15 Childrens perceptions of school meals and eating in Hull What the pupils said: –Reasons given by those who didnt have the free school dinner Dont like it Prefer Packed lunch %12.7% %15.3% %17.0%

16 Childrens perceptions of school meals and eating in Hull Breakfast –In each year more boys than girls had breakfast at home –With the key group consumption of breakfast at home varied slightly each year but overall showed an increase – % – % – %

17 Childrens perceptions of school meals in Hull Breakfast –Take up at breakfast clubs shows an increase –Key group: % % %

18 Childrens perceptions of school meals in Hull Breakfast –Eating on the way to school shows a decline %, % –Those having no breakfast declined Among the key group – % – % – % –Consumption of fizz for breakfast has declined (9.0% >7.6%) but this still means that over 500 pupils drink fizz for breakfast, 2/3rds of whom are boys.

19 Childrens perceptions of school meals and eating in Hull Evening meals: –Eating hot meals (key group) increased: % % %

20 Childrens perceptions of school meals and eating in Hull Evening meals –Those going to bed hungry declined % % –Those not having anything to eat in the evening also declined % %

21 Childrens perceptions of school meals and eating in Hull Do you try to eat healthily? –Trend is upward, %, % –More girls than boys report trying to eat healthily Overall trend is upwards but down in 06 –In terms of year groups Higher percentages of year 4s (than other year groups) report trying to eat healthily and this has increased from 34.2% to 40.3%

22 Childrens perceptions of school meals and eating in Hull Do you think you are healthy? –More girls report thinking they are healthy than boys Overall trend is upwards but down in 06 –More girls than boys thought their school taught healthy eating

23 Childrens perceptions of school meals and eating in Hull Hunger –We asked 5 key questions about hunger Are you hungry when you get to school? Would you like more for dinner? Are you often hungry? Are you hungry before dinner? Are you hungry before going home? –For the first four, the trend is downwards.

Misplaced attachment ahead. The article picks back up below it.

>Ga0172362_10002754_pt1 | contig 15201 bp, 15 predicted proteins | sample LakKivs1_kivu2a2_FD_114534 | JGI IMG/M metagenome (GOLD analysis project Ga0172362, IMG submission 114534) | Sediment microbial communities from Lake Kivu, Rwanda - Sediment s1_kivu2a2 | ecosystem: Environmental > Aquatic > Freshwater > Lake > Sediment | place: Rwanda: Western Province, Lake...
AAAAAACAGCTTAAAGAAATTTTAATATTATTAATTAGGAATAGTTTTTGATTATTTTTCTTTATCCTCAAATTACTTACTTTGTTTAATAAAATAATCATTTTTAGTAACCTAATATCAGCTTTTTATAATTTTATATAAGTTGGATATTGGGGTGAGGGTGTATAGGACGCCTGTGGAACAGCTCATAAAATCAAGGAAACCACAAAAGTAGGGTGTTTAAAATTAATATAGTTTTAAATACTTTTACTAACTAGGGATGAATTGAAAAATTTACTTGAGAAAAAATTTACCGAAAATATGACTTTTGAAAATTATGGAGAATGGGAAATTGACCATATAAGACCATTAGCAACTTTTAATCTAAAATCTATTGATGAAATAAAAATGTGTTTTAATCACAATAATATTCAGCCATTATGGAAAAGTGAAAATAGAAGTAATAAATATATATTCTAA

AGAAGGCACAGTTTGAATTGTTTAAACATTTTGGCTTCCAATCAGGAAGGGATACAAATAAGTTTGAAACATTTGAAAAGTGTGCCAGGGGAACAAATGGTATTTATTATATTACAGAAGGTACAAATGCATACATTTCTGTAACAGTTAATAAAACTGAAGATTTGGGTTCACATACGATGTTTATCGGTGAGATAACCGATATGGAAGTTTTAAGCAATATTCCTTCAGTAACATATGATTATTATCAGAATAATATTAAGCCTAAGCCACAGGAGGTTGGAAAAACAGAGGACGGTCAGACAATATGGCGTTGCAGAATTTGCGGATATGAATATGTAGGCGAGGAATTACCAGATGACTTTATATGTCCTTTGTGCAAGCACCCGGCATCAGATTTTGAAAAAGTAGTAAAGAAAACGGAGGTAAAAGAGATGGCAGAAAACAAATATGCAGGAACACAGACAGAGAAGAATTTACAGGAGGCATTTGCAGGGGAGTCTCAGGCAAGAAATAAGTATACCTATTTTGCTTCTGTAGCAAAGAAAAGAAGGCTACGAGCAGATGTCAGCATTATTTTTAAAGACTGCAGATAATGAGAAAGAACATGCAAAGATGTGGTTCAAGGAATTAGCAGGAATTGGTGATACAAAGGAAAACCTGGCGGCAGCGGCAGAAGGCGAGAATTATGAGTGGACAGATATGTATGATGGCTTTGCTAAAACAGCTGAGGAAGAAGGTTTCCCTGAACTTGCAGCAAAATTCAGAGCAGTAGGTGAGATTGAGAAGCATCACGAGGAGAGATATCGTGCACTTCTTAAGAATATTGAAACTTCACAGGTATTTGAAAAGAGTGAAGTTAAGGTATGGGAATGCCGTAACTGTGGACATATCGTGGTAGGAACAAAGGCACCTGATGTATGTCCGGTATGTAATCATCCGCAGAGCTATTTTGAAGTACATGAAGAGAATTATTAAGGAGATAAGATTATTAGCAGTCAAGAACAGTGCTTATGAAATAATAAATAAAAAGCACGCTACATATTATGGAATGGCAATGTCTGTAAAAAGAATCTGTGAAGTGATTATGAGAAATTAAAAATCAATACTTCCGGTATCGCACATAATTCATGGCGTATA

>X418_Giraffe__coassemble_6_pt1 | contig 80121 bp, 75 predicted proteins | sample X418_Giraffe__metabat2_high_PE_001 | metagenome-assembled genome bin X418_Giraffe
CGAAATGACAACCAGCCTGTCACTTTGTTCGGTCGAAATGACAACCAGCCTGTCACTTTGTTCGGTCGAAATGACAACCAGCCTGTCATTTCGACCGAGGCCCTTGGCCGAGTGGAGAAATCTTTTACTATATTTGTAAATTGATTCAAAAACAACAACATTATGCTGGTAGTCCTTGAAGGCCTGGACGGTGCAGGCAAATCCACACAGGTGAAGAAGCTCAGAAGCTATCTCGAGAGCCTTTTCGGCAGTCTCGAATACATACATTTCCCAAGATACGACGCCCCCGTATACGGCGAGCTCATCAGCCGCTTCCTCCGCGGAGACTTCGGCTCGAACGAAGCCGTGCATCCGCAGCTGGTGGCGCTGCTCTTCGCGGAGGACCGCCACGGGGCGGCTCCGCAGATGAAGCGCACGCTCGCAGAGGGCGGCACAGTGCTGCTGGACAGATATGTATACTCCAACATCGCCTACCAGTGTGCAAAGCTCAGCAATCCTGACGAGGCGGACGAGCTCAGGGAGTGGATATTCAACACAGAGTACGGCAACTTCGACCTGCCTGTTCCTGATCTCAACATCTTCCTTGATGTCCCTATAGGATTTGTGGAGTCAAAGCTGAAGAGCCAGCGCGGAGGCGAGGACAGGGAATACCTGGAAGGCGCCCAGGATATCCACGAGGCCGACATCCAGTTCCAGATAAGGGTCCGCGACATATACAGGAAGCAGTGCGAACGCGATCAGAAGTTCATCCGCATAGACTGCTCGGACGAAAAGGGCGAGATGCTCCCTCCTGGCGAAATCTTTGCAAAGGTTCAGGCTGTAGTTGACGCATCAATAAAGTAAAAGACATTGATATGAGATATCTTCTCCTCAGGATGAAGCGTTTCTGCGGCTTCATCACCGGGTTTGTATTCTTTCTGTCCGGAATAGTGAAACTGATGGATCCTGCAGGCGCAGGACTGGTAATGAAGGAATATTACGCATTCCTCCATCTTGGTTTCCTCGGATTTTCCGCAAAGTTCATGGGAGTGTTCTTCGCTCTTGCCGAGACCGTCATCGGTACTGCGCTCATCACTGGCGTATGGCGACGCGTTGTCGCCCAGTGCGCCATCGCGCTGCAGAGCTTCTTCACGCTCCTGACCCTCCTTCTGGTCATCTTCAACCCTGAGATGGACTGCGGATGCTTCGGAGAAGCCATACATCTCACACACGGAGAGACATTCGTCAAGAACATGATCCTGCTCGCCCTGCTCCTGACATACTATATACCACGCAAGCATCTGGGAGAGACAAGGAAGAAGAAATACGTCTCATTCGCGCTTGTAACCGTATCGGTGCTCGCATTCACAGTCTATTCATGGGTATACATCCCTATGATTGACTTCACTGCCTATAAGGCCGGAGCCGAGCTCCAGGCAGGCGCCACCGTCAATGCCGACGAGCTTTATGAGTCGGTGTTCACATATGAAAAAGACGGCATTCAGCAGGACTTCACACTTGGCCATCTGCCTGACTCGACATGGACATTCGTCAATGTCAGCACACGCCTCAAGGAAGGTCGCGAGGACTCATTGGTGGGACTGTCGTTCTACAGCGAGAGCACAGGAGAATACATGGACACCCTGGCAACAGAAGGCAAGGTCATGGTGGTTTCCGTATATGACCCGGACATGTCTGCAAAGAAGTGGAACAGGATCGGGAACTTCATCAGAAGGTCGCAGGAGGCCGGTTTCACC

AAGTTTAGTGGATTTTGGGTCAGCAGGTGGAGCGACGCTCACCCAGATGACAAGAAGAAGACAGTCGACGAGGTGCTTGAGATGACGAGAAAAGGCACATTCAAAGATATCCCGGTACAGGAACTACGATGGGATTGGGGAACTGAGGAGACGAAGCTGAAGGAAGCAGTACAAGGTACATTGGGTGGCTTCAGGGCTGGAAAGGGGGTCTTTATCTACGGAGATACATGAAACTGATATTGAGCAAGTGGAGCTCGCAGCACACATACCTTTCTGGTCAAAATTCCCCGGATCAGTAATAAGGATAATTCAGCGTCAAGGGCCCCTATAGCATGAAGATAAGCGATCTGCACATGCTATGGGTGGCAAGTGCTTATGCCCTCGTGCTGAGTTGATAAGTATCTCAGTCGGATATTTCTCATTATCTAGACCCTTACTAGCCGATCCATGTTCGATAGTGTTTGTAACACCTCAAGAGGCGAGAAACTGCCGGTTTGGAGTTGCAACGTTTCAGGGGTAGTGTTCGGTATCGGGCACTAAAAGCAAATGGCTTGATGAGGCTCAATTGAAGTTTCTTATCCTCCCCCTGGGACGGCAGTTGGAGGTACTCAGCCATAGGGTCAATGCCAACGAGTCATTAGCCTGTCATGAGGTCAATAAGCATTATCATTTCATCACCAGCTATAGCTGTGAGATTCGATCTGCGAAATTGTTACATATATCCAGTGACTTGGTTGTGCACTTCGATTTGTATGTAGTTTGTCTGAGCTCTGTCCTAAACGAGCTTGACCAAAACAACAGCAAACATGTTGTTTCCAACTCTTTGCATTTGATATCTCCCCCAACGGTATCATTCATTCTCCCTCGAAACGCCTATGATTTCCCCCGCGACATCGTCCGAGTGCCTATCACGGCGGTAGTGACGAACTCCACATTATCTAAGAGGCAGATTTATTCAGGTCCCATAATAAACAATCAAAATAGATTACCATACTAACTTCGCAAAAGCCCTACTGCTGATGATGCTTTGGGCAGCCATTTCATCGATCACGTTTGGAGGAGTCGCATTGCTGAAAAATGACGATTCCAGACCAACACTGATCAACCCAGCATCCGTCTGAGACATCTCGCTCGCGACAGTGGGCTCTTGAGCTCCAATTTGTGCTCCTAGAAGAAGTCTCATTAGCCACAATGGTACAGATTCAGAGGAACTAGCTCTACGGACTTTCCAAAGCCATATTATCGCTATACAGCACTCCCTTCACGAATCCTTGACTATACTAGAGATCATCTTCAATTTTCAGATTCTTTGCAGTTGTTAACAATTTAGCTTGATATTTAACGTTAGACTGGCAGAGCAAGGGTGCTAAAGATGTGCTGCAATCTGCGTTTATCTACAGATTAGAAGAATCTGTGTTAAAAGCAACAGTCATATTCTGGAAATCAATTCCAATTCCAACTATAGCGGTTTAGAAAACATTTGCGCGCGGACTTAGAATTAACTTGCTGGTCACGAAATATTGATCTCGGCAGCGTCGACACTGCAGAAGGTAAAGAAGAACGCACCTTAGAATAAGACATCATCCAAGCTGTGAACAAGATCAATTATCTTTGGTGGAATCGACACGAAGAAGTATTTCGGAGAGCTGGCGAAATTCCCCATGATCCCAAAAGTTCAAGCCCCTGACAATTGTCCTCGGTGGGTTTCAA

24 Childrens perceptions of school meals and eating in Hull Hunger –In 2005 we identified that boys in year 4 were reporting hunger. –Tracking these through to 2007 the results are :

25 Childrens perceptions of school meals and eating in Hull Dental Issues: –Pupil reported frequency of teeth cleaning has remained largely consistent over the 3 years Twice or more per day was reported by over 4/5ths Less than one fifth reported cleaning only once or not at all.

26 Childrens perceptions of school meals and eating in Hull Dental Issues: –Pupil reported visits to the dentist have changed: Those reporting not going have more than doubled, 10.7% in 2005 to 23.4% in 2007 Those going once have increased from 16.9% % Those reporting going twice have reduced from 24.3% to 17.8% with similar reduction for those reporting going 3 times down from 21.4% to 13.2% –Pupil reported treatments Largely the same except extractions which are down from 14.9% in 2005 to 11.6% in 2007

27 Childrens perceptions of school meals and eating in Hull Conclusions: –Clear signs of success –disadvantage gap not evident in how pupils report about eating and free school dinners –Prolonged exposure produces results –Declining evidence of bad habits –Evidence of gender differences (good male role models needed?) –Curricular message needs to be maintained and reinforced.

28 Childrens perceptions of school meals and eating in Hull Thank you!